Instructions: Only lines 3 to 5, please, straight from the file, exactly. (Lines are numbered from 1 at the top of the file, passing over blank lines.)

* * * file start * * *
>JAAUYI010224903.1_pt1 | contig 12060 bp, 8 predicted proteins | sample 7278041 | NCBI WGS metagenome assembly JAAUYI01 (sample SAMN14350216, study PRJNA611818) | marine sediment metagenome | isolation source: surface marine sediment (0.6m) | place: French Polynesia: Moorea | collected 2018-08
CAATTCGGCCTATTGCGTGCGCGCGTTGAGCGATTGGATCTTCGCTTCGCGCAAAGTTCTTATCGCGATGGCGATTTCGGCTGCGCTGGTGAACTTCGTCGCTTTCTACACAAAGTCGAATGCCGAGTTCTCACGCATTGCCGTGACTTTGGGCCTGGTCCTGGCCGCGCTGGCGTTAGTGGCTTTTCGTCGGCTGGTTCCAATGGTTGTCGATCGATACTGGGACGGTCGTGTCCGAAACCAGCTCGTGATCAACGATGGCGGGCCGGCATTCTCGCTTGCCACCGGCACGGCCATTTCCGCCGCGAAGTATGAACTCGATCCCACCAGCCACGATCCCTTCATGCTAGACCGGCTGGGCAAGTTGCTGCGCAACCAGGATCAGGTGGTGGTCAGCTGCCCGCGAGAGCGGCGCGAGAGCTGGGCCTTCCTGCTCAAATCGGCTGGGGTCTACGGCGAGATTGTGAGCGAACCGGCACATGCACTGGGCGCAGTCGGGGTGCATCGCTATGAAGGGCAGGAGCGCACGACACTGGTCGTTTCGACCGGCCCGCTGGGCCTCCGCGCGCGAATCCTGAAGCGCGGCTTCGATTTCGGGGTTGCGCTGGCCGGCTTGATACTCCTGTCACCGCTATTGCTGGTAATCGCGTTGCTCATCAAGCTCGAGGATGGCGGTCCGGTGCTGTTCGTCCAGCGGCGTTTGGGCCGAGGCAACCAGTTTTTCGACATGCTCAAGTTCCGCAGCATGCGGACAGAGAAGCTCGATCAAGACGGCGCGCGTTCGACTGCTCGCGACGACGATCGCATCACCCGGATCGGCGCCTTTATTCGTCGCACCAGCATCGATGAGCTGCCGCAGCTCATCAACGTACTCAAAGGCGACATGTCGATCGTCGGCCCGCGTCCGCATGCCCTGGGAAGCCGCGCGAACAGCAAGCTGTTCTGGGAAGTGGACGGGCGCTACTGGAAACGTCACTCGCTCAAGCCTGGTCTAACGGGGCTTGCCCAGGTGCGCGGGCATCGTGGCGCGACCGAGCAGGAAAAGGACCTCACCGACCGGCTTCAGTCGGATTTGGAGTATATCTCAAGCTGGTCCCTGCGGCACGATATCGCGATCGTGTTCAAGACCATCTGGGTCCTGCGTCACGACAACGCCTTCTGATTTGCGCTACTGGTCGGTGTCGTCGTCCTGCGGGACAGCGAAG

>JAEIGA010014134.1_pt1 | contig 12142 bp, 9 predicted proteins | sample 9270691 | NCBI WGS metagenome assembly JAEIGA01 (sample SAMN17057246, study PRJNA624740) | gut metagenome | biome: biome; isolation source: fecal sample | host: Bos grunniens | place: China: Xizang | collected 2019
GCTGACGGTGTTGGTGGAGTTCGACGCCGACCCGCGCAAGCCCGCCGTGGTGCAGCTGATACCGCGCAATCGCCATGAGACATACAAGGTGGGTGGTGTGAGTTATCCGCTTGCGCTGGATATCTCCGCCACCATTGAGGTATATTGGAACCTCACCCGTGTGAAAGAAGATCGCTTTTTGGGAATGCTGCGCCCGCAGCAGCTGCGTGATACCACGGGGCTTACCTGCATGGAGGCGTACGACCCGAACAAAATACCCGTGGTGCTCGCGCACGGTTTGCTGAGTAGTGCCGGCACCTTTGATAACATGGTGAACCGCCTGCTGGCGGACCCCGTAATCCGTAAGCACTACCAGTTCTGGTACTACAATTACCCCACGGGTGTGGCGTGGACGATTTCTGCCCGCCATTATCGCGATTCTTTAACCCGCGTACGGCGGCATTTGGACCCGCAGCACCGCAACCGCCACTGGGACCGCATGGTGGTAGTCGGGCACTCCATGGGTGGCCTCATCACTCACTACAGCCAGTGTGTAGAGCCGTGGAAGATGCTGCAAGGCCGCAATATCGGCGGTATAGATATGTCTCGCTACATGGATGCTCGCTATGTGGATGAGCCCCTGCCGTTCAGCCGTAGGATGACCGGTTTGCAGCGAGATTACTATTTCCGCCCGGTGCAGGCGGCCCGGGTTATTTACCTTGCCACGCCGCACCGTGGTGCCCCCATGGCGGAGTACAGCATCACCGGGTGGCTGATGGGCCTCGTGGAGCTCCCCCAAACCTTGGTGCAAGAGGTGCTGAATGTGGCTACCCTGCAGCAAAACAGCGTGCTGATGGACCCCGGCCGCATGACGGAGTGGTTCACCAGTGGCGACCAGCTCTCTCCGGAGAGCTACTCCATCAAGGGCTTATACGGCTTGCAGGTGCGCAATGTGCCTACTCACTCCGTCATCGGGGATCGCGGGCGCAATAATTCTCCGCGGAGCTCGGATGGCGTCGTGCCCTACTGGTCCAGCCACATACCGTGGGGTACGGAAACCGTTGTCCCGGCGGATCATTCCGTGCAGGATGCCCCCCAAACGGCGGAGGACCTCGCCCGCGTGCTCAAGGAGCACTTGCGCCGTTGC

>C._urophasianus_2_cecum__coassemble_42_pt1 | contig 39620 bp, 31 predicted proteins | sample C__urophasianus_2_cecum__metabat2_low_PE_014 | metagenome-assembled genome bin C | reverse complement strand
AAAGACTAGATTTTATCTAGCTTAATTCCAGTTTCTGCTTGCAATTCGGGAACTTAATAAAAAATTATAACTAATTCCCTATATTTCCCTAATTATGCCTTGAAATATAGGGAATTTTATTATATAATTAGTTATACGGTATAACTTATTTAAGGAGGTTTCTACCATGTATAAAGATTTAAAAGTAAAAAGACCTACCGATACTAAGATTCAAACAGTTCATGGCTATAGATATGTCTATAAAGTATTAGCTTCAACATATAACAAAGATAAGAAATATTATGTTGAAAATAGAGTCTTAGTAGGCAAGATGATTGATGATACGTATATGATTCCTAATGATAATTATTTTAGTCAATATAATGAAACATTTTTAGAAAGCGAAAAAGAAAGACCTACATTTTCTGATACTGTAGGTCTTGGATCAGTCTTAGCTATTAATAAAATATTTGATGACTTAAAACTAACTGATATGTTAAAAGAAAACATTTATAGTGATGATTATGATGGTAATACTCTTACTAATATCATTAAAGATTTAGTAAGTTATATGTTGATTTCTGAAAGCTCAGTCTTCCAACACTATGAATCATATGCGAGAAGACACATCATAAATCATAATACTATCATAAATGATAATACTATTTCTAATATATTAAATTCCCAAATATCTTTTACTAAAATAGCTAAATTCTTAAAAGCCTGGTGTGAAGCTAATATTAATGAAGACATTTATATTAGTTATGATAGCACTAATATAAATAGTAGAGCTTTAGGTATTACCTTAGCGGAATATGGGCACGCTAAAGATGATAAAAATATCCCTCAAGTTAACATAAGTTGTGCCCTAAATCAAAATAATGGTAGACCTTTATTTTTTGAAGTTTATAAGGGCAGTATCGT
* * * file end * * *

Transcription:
>JAEIGA010014134.1_pt1 | contig 12142 bp, 9 predicted proteins | sample 9270691 | NCBI WGS metagenome assembly JAEIGA01 (sample SAMN17057246, study PRJNA624740) | gut metagenome | biome: biome; isolation source: fecal sample | host: Bos grunniens | place: China: Xizang | collected 2019
GCTGACGGTGTTGGTGGAGTTCGACGCCGACCCGCGCAAGCCCGCCGTGGTGCAGCTGATACCGCGCAATCGCCATGAGACATACAAGGTGGGTGGTGTGAGTTATCCGCTTGCGCTGGATATCTCCGCCACCATTGAGGTATATTGGAACCTCACCCGTGTGAAAGAAGATCGCTTTTTGGGAATGCTGCGCCCGCAGCAGCTGCGTGATACCACGGGGCTTACCTGCATGGAGGCGTACGACCCGAACAAAATACCCGTGGTGCTCGCGCACGGTTTGCTGAGTAGTGCCGGCACCTTTGATAACATGGTGAACCGCCTGCTGGCGGACCCCGTAATCCGTAAGCACTACCAGTTCTGGTACTACAATTACCCCACGGGTGTGGCGTGGACGATTTCTGCCCGCCATTATCGCGATTCTTTAACCCGCGTACGGCGGCATTTGGACCCGCAGCACCGCAACCGCCACTGGGACCGCATGGTGGTAGTCGGGCACTCCATGGGTGGCCTCATCACTCACTACAGCCAGTGTGTAGAGCCGTGGAAGATGCTGCAAGGCCGCAATATCGGCGGTATAGATATGTCTCGCTACATGGATGCTCGCTATGTGGATGAGCCCCTGCCGTTCAGCCGTAGGATGACCGGTTTGCAGCGAGATTACTATTTCCGCCCGGTGCAGGCGGCCCGGGTTATTTACCTTGCCACGCCGCACCGTGGTGCCCCCATGGCGGAGTACAGCATCACCGGGTGGCTGATGGGCCTCGTGGAGCTCCCCCAAACCTTGGTGCAAGAGGTGCTGAATGTGGCTACCCTGCAGCAAAACAGCGTGCTGATGGACCCCGGCCGCATGACGGAGTGGTTCACCAGTGGCGACCAGCTCTCTCCGGAGAGCTACTCCATCAAGGGCTTATACGGCTTGCAGGTGCGCAATGTGCCTACTCACTCCGTCATCGGGGATCGCGGGCGCAATAATTCTCCGCGGAGCTCGGATGGCGTCGTGCCCTACTGGTCCAGCCACATACCGTGGGGTACGGAAACCGTTGTCCCGGCGGATCATTCCGTGCAGGATGCCCCCCAAACGGCGGAGGACCTCGCCCGCGTGCTCAAGGAGCACTTGCGCCGTTGC

>C._urophasianus_2_cecum__coassemble_42_pt1 | contig 39620 bp, 31 predicted proteins | sample C__urophasianus_2_cecum__metabat2_low_PE_014 | metagenome-assembled genome bin C | reverse complement strand